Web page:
3. Publish to the web. 
4. Share with your friends on Facebook or Twitter.

It's that simple. I made one in about 20 minutes. Take a look!

How can students, teachers and even tech support use this little gem in the classroom?
1. Students create their own visual tutorials about a particular concept or idea
2. Students submit a guide demonstrating the mastery of a skill
3. Students create a visual guide on the steps taken in the scientific process
4 . Student publish interactive digital stories
5. Teachers post homework guides on their websites or blogs demonstrating how to solve step by step sample problems
6. Teachers develop an interactive scavenger hunt by posting visual clues with directions on how to accomplish a task
7. Tech support posts guides for teachers explaining how to troubleshoot or perform a task

Friday, March 2, 2012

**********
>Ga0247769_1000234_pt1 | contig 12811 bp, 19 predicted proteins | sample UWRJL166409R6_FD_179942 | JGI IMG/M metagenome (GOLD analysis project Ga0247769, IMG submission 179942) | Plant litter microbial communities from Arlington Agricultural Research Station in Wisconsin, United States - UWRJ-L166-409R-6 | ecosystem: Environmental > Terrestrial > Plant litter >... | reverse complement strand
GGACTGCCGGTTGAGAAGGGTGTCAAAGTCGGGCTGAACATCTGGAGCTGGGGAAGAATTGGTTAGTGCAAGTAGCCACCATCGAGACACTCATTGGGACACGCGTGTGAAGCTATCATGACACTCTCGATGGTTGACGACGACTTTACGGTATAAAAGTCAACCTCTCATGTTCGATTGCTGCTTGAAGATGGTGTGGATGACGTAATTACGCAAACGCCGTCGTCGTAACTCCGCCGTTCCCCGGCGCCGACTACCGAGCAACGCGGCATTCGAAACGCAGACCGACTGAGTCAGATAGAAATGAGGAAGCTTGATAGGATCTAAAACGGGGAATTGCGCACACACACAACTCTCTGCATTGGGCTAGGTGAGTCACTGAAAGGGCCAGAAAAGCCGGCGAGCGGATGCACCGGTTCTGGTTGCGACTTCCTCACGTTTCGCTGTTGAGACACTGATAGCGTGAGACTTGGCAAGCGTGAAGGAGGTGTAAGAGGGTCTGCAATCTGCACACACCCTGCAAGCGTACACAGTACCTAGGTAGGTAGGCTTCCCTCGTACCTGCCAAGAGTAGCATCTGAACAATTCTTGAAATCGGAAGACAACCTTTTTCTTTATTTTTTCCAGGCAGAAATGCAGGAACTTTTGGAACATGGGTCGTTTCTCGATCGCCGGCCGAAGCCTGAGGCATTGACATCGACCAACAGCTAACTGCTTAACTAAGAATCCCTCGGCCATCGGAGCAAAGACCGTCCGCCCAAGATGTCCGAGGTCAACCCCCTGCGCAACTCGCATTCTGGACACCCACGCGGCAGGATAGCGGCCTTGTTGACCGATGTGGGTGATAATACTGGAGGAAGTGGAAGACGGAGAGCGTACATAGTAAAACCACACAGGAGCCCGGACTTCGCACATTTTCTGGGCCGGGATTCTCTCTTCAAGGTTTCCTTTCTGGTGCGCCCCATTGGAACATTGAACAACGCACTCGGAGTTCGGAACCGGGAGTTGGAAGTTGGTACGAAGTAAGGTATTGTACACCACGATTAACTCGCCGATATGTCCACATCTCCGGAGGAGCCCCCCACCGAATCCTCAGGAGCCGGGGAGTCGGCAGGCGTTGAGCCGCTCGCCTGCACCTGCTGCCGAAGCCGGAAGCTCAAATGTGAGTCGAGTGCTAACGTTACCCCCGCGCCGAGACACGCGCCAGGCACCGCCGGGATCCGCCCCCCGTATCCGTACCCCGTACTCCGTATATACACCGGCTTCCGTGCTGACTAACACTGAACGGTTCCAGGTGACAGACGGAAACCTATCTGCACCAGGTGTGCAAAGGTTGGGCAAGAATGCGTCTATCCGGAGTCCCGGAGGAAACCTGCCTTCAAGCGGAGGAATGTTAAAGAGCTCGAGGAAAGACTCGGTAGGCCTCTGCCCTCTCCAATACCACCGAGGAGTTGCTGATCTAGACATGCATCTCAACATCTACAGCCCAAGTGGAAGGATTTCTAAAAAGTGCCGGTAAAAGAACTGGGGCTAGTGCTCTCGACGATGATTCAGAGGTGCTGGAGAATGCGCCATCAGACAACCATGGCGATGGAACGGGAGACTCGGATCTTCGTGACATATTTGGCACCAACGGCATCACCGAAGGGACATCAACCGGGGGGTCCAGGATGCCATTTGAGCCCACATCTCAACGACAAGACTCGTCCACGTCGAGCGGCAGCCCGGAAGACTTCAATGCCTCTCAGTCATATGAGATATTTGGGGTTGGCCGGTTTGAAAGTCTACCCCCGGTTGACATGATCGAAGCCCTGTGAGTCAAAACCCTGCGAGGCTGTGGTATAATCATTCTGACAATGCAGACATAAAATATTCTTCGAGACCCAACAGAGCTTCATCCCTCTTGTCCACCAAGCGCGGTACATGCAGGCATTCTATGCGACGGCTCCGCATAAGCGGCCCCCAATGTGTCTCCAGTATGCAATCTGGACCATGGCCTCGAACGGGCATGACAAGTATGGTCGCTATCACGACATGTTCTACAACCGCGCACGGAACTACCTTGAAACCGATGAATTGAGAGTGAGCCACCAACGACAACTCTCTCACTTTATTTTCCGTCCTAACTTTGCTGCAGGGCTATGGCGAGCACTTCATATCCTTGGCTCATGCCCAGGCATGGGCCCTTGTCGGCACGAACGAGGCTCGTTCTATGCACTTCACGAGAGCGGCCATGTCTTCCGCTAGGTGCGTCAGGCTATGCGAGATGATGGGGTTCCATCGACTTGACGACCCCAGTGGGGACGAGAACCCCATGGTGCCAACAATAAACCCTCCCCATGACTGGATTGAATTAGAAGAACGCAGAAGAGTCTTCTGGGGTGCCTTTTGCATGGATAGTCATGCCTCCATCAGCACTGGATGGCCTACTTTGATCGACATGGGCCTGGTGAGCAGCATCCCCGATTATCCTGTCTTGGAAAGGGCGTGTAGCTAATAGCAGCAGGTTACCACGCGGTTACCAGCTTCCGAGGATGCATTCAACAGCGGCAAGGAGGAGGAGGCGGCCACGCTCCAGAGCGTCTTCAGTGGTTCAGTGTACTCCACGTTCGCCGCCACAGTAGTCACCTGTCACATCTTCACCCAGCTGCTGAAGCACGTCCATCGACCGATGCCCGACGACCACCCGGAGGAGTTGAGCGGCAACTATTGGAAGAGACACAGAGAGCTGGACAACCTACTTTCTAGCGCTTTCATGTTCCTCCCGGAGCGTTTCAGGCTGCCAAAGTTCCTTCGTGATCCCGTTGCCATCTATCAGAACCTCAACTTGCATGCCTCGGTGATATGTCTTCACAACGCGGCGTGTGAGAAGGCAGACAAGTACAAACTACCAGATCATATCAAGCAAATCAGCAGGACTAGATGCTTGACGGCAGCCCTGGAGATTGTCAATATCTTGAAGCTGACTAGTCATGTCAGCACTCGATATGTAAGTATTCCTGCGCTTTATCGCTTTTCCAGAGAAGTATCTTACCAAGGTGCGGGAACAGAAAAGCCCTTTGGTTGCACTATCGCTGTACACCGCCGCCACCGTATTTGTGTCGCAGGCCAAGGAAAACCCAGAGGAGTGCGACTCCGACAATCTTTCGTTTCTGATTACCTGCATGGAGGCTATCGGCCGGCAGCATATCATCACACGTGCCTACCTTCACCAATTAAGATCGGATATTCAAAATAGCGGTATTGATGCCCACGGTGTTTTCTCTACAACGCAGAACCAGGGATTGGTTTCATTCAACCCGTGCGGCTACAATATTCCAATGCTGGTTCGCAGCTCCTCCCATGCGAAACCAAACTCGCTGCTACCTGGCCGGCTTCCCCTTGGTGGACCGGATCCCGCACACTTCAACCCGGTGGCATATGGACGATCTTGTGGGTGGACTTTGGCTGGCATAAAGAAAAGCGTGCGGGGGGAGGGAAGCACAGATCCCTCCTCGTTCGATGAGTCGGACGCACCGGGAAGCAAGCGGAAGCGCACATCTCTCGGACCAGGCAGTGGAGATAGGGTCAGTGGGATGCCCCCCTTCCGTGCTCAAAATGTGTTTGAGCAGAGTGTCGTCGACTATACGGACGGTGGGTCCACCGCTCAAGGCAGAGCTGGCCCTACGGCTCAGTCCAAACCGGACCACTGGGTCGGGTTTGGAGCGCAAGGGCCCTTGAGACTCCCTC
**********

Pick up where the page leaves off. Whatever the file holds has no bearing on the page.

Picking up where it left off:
iPad Initiative - Who downloads your free apps?

Currently, our district is enrolled in the Apple's Volume Purchase Plan. However, we are still waiting to receive our first set of volume purchase vouchers. So until then we are downloading free apps to the iPads.
I thought I'd post a Q & A between myself and I to show you how we are managing this task. Don't worry. I didn't ask these out loud. Nor did I respond to myself out loud. But I guess that should be the least of our worries. 

Myself: Good morning. How are you?
I: Great. Enjoying my first cup of coffee.

Myself: Well, lets get started. 

Q: What are you using to sync your devices?
A: A Bretford Sync Cart with a dedicated Dell laptop. We are using 30 devices (iPad 2)

Q: Who purchases and syncs the free apps? 
A: Me (District Instructional Technology Coach). I will eventually delegate this down to the campus ITS.